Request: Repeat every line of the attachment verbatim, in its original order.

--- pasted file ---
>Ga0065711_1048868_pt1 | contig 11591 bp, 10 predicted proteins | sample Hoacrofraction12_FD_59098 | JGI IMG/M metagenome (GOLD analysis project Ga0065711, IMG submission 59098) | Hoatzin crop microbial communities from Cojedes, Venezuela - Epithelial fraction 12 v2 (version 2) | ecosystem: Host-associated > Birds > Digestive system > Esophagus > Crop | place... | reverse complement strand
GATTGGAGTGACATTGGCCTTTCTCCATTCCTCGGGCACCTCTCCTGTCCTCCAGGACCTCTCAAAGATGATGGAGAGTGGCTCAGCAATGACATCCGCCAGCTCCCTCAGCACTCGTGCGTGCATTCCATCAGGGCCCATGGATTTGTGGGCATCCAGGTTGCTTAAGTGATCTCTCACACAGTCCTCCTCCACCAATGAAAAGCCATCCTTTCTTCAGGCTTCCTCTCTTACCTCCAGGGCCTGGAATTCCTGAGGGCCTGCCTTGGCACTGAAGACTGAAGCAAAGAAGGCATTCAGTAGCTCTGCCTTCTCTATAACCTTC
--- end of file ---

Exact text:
>Ga0065711_1048868_pt1 | contig 11591 bp, 10 predicted proteins | sample Hoacrofraction12_FD_59098 | JGI IMG/M metagenome (GOLD analysis project Ga0065711, IMG submission 59098) | Hoatzin crop microbial communities from Cojedes, Venezuela - Epithelial fraction 12 v2 (version 2) | ecosystem: Host-associated > Birds > Digestive system > Esophagus > Crop | place... | reverse complement strand
GATTGGAGTGACATTGGCCTTTCTCCATTCCTCGGGCACCTCTCCTGTCCTCCAGGACCTCTCAAAGATGATGGAGAGTGGCTCAGCAATGACATCCGCCAGCTCCCTCAGCACTCGTGCGTGCATTCCATCAGGGCCCATGGATTTGTGGGCATCCAGGTTGCTTAAGTGATCTCTCACACAGTCCTCCTCCACCAATGAAAAGCCATCCTTTCTTCAGGCTTCCTCTCTTACCTCCAGGGCCTGGAATTCCTGAGGGCCTGCCTTGGCACTGAAGACTGAAGCAAAGAAGGCATTCAGTAGCTCTGCCTTCTCTATAACCTTC